Have you heard of Jordan Peterson?  He's a brilliant debater with some 5 million followers on various media, author of "Twelve Rules For Life."  One of our customers linked me up with him (I don't do You Tubes and social media much) on an interview where he discussed his crazy diet.

             According to Peterson, his daughter had a violent auto-immune disorder expressing itself as a degenerative bone disease that required a hip replacement before she was 16.   Can you imagine?

             In sheer desperation for her life, she began her own research and decided to try a 100 percent meat diet.  I don't know if it included poultry.  I don't know if it was grass finished, organic, or otherwise.  All that was said in the interview was 100 percent meat.

             Within months all of her symptoms disappeared and she was vibrant and healthy.  He was so amazed at her transformation that he decided to do it too and apparently is still sold on it.  I don't know how long this has been going on, but he certainly looks healthy.  He says he feels fantastic.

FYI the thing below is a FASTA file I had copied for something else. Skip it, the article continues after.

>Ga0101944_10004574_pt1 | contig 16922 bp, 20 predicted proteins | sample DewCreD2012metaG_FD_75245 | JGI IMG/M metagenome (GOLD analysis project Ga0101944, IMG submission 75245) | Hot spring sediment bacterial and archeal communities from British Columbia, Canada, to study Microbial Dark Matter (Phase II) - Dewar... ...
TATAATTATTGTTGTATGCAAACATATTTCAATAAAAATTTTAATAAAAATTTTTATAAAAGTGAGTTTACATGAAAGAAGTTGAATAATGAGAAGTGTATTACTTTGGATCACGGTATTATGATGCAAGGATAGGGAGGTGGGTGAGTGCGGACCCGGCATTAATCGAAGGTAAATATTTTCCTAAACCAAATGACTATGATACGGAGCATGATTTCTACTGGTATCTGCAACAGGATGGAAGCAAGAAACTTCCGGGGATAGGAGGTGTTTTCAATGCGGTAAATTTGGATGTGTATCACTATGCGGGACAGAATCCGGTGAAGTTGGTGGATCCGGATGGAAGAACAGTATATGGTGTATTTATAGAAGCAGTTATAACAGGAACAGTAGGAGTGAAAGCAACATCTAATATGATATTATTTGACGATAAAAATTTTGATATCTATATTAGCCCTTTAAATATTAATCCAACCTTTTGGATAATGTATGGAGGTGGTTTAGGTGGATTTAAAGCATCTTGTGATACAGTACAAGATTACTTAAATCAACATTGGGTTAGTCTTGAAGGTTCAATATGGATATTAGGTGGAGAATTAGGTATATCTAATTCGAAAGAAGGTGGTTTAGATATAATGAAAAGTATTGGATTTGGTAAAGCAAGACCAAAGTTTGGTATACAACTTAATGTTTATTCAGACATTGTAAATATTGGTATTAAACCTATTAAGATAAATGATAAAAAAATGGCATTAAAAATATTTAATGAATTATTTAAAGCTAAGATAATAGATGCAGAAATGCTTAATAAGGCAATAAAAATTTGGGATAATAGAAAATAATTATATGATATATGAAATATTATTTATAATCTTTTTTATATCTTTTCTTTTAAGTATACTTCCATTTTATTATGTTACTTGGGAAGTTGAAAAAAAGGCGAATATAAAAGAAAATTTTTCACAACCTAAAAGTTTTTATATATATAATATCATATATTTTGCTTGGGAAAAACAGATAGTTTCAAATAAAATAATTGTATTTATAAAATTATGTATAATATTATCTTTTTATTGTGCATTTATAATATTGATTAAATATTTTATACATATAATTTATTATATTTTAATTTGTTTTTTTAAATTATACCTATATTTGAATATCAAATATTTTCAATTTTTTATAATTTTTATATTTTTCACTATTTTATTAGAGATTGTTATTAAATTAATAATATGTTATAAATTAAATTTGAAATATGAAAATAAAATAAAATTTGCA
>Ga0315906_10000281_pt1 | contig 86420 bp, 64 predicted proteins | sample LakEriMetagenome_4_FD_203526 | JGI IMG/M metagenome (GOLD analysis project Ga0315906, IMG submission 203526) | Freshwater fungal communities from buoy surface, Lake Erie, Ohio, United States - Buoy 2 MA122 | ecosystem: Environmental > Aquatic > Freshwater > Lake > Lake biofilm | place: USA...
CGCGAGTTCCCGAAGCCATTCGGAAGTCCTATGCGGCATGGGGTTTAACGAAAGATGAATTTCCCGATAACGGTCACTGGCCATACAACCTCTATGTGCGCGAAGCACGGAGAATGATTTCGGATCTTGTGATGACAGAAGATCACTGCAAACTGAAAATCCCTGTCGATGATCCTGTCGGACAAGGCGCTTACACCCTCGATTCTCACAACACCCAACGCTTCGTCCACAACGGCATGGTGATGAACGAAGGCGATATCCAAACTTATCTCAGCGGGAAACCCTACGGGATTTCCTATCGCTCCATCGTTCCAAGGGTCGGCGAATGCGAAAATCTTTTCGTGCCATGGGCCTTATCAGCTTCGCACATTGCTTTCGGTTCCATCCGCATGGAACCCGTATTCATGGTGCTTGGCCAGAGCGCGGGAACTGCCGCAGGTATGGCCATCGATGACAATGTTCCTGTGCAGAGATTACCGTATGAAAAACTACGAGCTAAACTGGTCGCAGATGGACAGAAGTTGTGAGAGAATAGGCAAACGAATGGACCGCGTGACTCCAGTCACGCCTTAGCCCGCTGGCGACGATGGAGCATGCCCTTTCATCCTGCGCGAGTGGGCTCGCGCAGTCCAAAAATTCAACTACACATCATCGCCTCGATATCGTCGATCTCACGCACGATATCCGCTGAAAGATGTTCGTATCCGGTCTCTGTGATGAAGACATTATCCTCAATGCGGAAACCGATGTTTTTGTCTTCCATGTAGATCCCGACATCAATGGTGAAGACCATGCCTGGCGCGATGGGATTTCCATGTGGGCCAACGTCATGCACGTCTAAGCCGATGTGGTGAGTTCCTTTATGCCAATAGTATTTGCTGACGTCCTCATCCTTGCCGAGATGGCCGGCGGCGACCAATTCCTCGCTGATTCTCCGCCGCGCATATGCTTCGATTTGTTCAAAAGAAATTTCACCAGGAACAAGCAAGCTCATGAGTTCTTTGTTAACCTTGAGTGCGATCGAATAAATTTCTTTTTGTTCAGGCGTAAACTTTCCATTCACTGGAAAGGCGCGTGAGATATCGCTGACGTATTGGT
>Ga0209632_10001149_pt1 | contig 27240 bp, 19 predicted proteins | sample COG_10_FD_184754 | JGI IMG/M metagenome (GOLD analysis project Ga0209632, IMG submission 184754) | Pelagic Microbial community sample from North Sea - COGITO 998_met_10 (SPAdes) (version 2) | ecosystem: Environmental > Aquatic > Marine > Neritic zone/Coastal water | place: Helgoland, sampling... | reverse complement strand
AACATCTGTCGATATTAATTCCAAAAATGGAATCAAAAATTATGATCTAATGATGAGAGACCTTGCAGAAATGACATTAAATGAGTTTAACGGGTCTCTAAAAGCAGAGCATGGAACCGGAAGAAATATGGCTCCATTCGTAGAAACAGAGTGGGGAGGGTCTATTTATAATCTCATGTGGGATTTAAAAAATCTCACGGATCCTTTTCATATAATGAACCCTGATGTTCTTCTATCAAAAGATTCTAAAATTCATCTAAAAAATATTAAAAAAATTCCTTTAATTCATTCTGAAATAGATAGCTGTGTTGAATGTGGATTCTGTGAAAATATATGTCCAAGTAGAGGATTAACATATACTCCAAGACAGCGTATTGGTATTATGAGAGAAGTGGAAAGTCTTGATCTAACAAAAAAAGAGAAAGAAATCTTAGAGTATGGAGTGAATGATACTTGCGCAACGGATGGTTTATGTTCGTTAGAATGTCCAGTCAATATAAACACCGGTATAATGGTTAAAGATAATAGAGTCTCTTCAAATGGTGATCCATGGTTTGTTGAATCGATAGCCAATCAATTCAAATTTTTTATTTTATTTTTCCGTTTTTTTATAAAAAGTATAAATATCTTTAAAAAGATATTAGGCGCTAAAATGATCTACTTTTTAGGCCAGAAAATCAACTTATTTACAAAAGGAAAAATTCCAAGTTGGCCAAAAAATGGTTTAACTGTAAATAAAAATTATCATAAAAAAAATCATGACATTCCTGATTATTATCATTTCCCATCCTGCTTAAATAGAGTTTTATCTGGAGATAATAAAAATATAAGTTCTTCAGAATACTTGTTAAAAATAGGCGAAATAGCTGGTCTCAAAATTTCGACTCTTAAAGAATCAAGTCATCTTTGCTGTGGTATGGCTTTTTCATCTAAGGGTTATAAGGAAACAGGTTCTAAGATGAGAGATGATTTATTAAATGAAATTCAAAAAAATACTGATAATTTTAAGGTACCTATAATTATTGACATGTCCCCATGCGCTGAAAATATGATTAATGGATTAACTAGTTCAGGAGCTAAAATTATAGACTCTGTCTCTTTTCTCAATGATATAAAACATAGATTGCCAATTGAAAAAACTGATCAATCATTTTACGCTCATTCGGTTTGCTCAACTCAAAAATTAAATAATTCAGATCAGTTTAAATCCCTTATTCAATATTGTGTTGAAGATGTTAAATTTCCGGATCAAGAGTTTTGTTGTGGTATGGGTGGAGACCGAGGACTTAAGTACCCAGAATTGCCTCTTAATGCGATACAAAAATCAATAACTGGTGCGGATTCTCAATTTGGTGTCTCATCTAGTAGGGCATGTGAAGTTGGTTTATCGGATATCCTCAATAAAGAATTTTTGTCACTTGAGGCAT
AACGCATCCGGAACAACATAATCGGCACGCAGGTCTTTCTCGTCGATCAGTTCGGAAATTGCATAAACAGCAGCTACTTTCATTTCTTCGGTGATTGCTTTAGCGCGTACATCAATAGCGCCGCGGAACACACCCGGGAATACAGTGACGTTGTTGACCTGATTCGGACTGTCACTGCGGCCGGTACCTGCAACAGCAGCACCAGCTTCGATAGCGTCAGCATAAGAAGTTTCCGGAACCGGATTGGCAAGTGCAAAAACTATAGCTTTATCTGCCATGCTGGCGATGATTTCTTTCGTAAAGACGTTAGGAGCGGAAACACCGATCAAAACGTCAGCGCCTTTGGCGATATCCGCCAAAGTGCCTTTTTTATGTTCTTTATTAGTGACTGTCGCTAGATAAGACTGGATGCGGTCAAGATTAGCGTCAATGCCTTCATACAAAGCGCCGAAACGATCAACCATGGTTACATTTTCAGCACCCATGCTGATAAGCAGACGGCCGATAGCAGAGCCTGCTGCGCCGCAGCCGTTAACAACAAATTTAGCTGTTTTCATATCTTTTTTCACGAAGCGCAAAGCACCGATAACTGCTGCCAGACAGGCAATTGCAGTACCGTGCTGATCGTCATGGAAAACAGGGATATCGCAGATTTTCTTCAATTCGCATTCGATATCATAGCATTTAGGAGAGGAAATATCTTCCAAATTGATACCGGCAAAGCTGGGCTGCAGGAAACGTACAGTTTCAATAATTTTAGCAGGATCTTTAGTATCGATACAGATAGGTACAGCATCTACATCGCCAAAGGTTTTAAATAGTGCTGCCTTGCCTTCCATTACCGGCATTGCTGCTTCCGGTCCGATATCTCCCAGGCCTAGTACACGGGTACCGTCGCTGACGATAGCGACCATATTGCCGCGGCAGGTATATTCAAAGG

For the record, I'm not endorsing this and I certainly don't do it, but it's important to realize that different regimens work for different people.  We're quite different and to assume that one diet, whether it's a pyramid or a plate, is the answer for everyone is simply asinine.  We have to listen to ourselves; listen to our cravings; watch our poop; feel our stomachs; gauge our energy.  All these things.

             I really liked another of his admonitions:  "people need access to responsibility."  That is nothing short of profound.  In our victim oriented excuse dominated litigation addicted culture, we've deprived ourselves of responsibility and ultimately that reduces confidence and self-awareness.  We don't know who we are because we don't have to.  If you must take responsibility, you start finding out who you are because you're having to make serious decisions and choices.

             Of course, such a meat-eating notion strikes apoplexy in the hearts of folks who think meat is resource inefficient.  I don't have time to examine all the nuances of this, but suffice it for now to point out that on our farm, we produce nearly 5 times as much beef per acre as the neighbors.  And that's without seeds, chemicals, or pharmaceuticals.  Our weak link is not resources; our weak link is resource caress.

  Have you ever met anyone who ate only meat?